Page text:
What are the Differences between Liquidation and Administration?
Liquidation and administration are two formal insolvency processes. The primary difference between the two processes is that if successful, company administration can lead to the complete recovery of the business. It can be restructured, repay its debts, escape insolvency and continue trading. Liquidation, on the other hand, involves the sale of all assets before dissolving the company completely.
Liquidation could also be the result of an administration if the company’s financial problems are so severe that the company cannot be saved. Although the administration and liquidation processes are very different in their approach to insolvency, both aim to limit the damage caused by the company and its creditors.
|Administration||The primary aim of an administration is to help a company repay its debts and escape insolvency whenever possible|
|Liquidation||The process of liquidation describes the sale of company assets to repay creditors before dissolving the company completely|
Can a Liquidation Follow an Administration?
Liquidation can follow on from a company administration, however, there are also some other potential resolutions that can result from an administration. A pre-pack administration is a legal method of selling the business to a third party, or to the company’s existing directors operating under a new company name. There are also some potential funding options which could provide the financial lifeline with a struggling business needs.
However, in some circumstances, the company administrators may feel a liquidation is the best option for both the creditors and the company’s directors.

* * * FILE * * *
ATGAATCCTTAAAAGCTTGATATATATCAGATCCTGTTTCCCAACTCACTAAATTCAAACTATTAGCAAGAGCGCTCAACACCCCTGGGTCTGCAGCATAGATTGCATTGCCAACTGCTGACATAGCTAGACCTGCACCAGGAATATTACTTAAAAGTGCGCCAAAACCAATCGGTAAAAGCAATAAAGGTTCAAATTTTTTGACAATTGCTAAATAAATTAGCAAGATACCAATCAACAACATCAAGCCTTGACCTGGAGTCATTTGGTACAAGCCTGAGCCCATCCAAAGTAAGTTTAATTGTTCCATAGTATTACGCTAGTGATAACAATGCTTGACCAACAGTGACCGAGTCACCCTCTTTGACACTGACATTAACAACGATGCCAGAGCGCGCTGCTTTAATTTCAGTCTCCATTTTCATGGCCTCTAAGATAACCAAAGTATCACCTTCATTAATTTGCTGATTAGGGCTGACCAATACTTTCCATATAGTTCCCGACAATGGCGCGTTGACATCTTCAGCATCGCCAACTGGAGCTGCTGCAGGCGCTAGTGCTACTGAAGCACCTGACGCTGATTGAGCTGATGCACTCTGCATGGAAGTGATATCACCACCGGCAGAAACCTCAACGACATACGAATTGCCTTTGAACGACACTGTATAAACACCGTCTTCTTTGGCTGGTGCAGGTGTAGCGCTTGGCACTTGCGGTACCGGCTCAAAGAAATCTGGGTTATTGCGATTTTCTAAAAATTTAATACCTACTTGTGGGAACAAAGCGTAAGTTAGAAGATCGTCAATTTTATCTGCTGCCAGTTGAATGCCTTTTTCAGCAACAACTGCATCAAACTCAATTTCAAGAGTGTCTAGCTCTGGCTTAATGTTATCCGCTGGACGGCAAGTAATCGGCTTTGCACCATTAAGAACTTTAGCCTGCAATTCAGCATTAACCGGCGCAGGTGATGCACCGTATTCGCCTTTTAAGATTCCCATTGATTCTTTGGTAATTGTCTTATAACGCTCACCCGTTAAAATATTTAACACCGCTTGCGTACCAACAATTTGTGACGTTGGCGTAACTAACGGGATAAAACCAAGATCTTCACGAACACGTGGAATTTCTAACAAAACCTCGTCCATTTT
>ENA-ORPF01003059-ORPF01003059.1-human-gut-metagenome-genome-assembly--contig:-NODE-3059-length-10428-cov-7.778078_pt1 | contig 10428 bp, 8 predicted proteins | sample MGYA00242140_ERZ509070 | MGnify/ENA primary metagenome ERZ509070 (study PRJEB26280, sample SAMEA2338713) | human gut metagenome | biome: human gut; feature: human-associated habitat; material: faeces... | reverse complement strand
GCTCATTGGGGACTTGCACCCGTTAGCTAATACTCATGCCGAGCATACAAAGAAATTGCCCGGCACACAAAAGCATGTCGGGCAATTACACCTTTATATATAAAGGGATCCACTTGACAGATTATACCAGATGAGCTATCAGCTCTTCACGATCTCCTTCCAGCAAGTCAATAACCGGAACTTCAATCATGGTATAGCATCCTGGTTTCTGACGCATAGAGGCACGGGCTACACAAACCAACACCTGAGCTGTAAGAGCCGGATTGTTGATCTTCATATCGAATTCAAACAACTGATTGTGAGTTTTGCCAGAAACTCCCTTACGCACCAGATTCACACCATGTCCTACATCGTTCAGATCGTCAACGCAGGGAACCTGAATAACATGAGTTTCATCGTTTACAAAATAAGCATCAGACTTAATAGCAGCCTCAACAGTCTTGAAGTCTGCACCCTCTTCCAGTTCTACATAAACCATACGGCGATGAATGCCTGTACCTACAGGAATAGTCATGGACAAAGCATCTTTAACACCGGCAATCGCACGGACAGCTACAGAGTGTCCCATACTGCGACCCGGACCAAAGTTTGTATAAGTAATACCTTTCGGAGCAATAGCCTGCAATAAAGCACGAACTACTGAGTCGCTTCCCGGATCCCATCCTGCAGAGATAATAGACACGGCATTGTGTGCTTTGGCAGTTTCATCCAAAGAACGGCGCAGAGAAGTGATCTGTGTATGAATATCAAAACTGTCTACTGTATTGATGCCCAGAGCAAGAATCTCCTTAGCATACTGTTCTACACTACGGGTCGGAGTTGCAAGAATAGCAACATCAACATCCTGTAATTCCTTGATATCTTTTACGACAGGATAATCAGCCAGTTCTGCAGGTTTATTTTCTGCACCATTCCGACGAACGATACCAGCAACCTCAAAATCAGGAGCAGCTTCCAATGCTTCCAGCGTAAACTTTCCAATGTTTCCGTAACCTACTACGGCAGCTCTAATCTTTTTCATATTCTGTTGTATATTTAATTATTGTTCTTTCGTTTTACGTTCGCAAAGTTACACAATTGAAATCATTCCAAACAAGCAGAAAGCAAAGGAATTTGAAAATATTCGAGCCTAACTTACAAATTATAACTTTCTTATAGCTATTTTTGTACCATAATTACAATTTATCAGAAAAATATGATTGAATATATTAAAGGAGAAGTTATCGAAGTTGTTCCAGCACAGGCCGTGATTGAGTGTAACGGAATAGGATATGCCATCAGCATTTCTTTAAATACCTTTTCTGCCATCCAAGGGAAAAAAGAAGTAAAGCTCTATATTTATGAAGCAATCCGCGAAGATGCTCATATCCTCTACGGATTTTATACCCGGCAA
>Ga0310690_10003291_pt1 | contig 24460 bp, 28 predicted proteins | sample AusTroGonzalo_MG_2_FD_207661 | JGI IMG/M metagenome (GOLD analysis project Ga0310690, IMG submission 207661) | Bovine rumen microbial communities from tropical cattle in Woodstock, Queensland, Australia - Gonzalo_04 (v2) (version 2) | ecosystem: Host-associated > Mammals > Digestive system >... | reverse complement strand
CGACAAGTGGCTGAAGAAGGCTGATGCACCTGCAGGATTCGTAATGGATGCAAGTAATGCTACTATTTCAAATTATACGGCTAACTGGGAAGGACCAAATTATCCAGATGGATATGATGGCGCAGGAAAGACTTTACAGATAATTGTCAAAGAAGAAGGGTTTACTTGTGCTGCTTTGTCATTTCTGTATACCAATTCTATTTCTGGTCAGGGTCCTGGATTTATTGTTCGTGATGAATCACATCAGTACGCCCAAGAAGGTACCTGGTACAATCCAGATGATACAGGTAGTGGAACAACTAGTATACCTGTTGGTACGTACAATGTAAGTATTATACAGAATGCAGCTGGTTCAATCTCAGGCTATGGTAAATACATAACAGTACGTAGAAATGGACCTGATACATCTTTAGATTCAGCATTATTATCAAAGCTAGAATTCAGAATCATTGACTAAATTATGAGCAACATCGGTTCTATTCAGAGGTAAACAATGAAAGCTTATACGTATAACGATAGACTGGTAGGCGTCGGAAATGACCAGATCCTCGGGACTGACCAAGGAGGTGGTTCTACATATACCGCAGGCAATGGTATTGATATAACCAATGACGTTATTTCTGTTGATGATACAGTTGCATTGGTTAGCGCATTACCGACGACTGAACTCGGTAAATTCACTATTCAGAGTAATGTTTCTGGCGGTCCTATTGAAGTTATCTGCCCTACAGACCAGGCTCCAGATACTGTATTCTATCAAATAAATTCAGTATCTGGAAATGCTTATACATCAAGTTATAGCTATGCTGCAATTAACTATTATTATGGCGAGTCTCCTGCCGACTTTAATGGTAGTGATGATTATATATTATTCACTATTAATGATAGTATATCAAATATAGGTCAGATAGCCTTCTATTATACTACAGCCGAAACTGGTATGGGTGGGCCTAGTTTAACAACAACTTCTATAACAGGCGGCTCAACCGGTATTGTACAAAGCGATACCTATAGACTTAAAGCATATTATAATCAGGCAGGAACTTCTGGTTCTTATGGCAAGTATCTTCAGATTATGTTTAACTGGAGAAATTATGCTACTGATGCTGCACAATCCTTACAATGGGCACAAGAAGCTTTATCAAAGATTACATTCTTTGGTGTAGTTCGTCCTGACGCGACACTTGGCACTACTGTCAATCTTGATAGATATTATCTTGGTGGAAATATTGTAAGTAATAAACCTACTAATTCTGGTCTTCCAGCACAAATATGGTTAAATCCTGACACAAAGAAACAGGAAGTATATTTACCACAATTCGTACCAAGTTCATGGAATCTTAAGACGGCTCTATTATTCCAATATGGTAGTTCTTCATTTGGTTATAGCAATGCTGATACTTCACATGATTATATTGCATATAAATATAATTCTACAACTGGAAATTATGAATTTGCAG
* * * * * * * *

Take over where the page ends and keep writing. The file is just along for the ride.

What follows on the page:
Can You Avoid Liquidation via a Company Administration?
While it is not uncommon for a company administration to result in a liquidation, it can also prove to be an effective method of avoiding liquidation and receivership.
There are some advantages associated with entering into an administration, including protection from personal liabilities and accusations of wrongful trading. Perhaps the primary benefit is the cessation of any legal action against the company while the administration is ongoing.
Once an administration order has been granted, an insolvency practitioner will be appointed as the administrator and assume full control of the company’s operations. At this time, the administrator is legally obliged to act in the best interests of the company’s creditors. They will formulate a recovery plan for the business (if they believe it’s in the creditors’ best interests) before proposing their plan to the creditors at the creditors’ meeting.
However, by acting in the best interests of the creditors and potentially allowing the company to continue to trade, the insolvent company can also benefit.
Is Company Administration Right for your Business?
There are some warning signs associated with an imminent insolvency. If your company is on the receiving end of creditor pressure or payment demands from HMRC, you should seriously consider contacting a turnaround practitioner at your earliest opportunity.
When you’re facing the threat of receivership or compulsory liquidation, a company administration presents one of the most attractive routes open to you provided the circumstances are correct.
In some cases, if the directors have the necessary funds to purchase the company’s assets, then a pre-pack sale could be a viable solution. In this case, the assets and ongoing contracts of the struggling business will be transferred via a sale to a new company.
Alternatively, if the business is still viable despite its insolvent status, an experienced turnaround practitioner may propose a voluntary company arrangement, which allows the company to continue trading while it repays its creditors.
If your business is facing insolvency, there are some options available to help you avoid liquidation. For a confidential discussion of your business’ circumstances, please speak to a member of our team today on 08000 746 757.